Select Page

Job Seekers - Achev - Connecting Skilled Newcomers with Employers 2
Job Seekers - Achev - Connecting Skilled Newcomers with Employers 2
Freedom Heart Ukraine
Job Seekers - Achev - Connecting Skilled Newcomers with Employers

62 Ukrainian refugees arrive in first major airlift from Poland

Mar 29, 2022 | News, Canada, Featured

Andrii Novutskyi with his sister-in-law and nephews talking to reporters

Private initiative organized by former Premier and Deputy Premier of Alberta

Marco Levytsky, Western Bureau Chief.

Sixty-two displaced Ukrainians arrived in Edmonton March 28 in the first major airlift of refugees from Poland to Canada.

They came on a privately sponsored airplane from Warsaw landing at 6:45 pm and, after approximately two hours of processing, were welcomed by volunteers from the Ukrainian community who led them from the international arrivals gate to a special reception where friends are relatives were waiting to take them to their homes.

Left to Right: Ukraine’s General Consul in Edmonton, Oleksandr Danyleiko, Poland’s General Consul for Vancouver, Andrzej Mankowski, former Alberta Deputy Premier Thomas Lukaszuk and former Alberta Premier Ed Stelmach at the reception area

Also there to greet them were Ukrainian community leaders, Ukraine’s General Consul in Edmonton, Oleksandr Danyleiko, Poland’s General Consul for Vancouver, Andrzej Mankowski and Alberta Lieutenant Governor Salma Lakhani who told them she too arrived in Canada as a refugee. She was among the Asians expelled from Uganda 50 years ago.

The welcoming operation, which was organized by UCC Alberta President Orysia Boychuk and UCC Edmonton President Anastasia Khoma with help from community organizations, proceeded very smoothly. The community already has a team of 144 volunteers manning welcoming tables at Edmonton International from 8 am until 2 pm daily to greet any refugees arriving on their own.

Upon arriving they are handed information packages about Edmonton with critical information on adjusting to their new life. This campaign is being coordinated by the Edmonton Branch of the Ukrainian National Federation, headed by Ivan Lypovyk.

All of the 62 refugees who arrived on the 250-seat Boeing 787 Dreamliner donated by Polish Lot Airlines had their visas approved under rules that existed prior to the March 17 announcement of the Canada-Ukraine Authorization for Emergency Travel (CUAET) as those still have to be processed.

The Government of Canada has not announced any financial support for Ukrainian refugees at this point nor has it organized any flights to bring them here.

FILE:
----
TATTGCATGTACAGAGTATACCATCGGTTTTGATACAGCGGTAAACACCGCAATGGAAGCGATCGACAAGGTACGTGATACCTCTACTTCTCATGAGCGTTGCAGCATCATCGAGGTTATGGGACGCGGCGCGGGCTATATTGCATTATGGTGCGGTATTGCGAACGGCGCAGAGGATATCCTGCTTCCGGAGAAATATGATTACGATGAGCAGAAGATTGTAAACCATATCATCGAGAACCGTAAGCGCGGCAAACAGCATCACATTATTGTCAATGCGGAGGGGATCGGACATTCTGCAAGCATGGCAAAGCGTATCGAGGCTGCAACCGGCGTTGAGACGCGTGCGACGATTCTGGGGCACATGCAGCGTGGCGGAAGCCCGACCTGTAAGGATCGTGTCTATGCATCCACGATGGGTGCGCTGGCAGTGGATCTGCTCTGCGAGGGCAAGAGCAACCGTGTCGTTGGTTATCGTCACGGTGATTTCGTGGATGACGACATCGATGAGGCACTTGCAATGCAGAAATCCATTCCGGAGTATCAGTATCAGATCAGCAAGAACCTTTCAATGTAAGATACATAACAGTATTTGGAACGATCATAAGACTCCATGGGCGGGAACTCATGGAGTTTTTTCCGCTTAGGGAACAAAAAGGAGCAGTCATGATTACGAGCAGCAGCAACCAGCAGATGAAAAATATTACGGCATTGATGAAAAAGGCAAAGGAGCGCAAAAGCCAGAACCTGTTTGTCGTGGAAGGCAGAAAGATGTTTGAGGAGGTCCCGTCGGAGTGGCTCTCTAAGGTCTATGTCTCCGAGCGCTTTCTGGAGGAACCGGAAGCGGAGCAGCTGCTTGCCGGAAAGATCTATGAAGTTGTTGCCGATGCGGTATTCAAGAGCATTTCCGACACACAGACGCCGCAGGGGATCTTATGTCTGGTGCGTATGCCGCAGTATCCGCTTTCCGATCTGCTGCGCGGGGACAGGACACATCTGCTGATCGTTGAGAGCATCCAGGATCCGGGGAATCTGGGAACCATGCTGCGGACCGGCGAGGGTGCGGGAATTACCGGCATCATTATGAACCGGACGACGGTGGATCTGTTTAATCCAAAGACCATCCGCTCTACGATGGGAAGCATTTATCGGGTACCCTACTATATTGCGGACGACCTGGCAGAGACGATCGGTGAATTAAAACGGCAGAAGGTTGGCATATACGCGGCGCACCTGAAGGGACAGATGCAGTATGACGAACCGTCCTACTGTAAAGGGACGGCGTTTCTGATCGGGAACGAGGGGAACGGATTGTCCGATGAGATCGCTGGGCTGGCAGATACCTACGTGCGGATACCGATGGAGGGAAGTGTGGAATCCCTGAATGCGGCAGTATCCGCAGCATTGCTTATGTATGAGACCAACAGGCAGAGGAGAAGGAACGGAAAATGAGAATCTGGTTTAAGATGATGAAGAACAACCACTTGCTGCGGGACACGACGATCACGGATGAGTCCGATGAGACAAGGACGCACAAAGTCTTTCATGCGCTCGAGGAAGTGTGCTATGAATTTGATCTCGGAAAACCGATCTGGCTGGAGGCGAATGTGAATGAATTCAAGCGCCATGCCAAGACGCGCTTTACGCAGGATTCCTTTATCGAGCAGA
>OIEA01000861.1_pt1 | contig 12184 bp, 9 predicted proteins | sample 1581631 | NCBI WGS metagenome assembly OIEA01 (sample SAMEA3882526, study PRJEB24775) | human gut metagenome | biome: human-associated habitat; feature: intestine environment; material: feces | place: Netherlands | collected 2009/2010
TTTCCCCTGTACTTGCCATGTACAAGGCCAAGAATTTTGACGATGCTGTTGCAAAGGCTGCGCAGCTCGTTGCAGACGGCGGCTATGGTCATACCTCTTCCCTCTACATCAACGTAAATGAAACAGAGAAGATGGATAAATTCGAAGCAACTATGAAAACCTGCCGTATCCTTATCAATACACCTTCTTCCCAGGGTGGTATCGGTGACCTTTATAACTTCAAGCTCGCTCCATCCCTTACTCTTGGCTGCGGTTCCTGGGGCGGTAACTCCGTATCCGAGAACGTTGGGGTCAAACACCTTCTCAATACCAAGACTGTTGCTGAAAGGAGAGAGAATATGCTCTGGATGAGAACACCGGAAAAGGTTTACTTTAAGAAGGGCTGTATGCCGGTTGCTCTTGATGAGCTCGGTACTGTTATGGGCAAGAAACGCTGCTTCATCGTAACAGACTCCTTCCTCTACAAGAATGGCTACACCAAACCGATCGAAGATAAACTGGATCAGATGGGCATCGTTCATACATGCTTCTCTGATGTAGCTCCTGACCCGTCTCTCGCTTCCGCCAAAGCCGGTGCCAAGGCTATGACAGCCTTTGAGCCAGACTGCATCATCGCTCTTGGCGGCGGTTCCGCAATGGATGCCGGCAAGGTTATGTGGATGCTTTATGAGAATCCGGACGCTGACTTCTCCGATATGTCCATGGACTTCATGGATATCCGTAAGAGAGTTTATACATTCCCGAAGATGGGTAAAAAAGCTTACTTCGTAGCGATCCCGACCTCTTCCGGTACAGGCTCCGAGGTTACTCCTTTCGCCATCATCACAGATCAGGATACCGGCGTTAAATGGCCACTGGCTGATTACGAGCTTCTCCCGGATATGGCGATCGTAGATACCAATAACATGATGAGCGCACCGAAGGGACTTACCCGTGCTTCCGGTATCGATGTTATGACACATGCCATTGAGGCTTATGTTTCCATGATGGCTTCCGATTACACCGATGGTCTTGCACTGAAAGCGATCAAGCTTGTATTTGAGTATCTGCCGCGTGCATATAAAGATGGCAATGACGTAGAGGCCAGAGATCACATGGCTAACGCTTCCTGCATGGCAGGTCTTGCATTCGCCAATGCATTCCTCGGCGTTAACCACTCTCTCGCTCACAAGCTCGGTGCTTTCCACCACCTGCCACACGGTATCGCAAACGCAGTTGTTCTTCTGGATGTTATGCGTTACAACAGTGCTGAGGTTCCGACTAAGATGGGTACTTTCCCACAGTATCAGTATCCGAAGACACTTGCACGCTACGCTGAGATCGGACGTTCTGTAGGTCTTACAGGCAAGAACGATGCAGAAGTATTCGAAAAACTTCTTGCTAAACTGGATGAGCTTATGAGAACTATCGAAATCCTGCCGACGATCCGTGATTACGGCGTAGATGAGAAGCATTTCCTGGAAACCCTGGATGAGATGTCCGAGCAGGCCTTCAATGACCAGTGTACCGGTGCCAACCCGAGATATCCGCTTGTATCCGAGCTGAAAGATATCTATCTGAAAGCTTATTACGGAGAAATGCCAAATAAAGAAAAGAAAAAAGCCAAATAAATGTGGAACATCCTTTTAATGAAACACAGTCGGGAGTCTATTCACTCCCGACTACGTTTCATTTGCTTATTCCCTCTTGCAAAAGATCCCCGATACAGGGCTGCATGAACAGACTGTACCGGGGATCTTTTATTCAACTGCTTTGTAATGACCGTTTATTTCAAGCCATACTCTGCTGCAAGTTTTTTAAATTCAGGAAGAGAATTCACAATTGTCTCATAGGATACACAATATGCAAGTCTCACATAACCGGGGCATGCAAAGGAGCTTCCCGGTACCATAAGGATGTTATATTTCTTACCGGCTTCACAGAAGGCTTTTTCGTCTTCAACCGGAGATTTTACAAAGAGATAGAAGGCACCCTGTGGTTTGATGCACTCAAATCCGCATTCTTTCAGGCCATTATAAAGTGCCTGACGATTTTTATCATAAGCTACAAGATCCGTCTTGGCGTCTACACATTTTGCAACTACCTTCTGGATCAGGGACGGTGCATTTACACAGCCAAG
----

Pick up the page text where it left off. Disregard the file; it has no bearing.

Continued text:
Lypovyk, who brought five refugees into Canada on this plane said that had it not been available, it would have cost anywhere from $4,000 to $6,000 to bring them over.

The plane arrived in Edmonton under a private initiative organized by former Alberta Premier Ed Stelmach, former Alberta Deputy Premier Thomas Lukaszuk and the Canadian Polish Historical Society, who arranged for the donation of the plane and 50 tonnes of jet fuel from Shell Canada to pick up humanitarian supplies in Edmonton.

Ivan Lypovyk talks to reporters

Lukaszuk, who left then-Communist Poland as a refugee in 1982 told New Pathway Ukrainian News, that after he witnessed the horror of Russia’s invasion on television he thought something must be done “so I called my good old colleague from cabinet Ed Stelmach and said let’s see what we can do.”

At first they thought they could get a few medical supplies and ship them by courier “but the moment we put the word out there was no stopping. It kept growing and growing and we ended up with two warehouses full of stuff.”

That’s when they decided to arrange for a plane. The most expensive and time sensitive equipment, like medical diagnostic equipment, surgical tools, tools for firefighters to extract people from falling building was sent on the plane, the rest by sea.

They contacted refugees through the Polish Ministry of the Interior which works with all the charities in the country and they put the word out to any refugees who were interested and who had a family in Canada. Only those who already have biometric passports were eligible and most Ukrainian refugees in Poland do not have them yet and must first apply.

Though scarred by wartime experiences and tired from their long journey the refugees appeared to be in a buoyant mood as they were greeted with hugs and applause by the welcoming group.

“The first thing they said was is this reality or are we just dreaming,” Andrii Novutskyi from Red Deer told reporters as he escorted his sister-in-law and nephews from Cherkasy to the parking lot.

Natalia Genyk from Ivano-Frankivsk was relating the horrors of being bombarded at night to NP-UN as her daughter piped in “we will win this war”.

Share on Social Media

Pace Law Firm
Funding and Awards

Events will be approved within 2 business days after submission. Please contact us if you have any questions.

Manage Subsctiption

Check your subscription status, expiry dates, billing and shipping address, and more in your subscription account.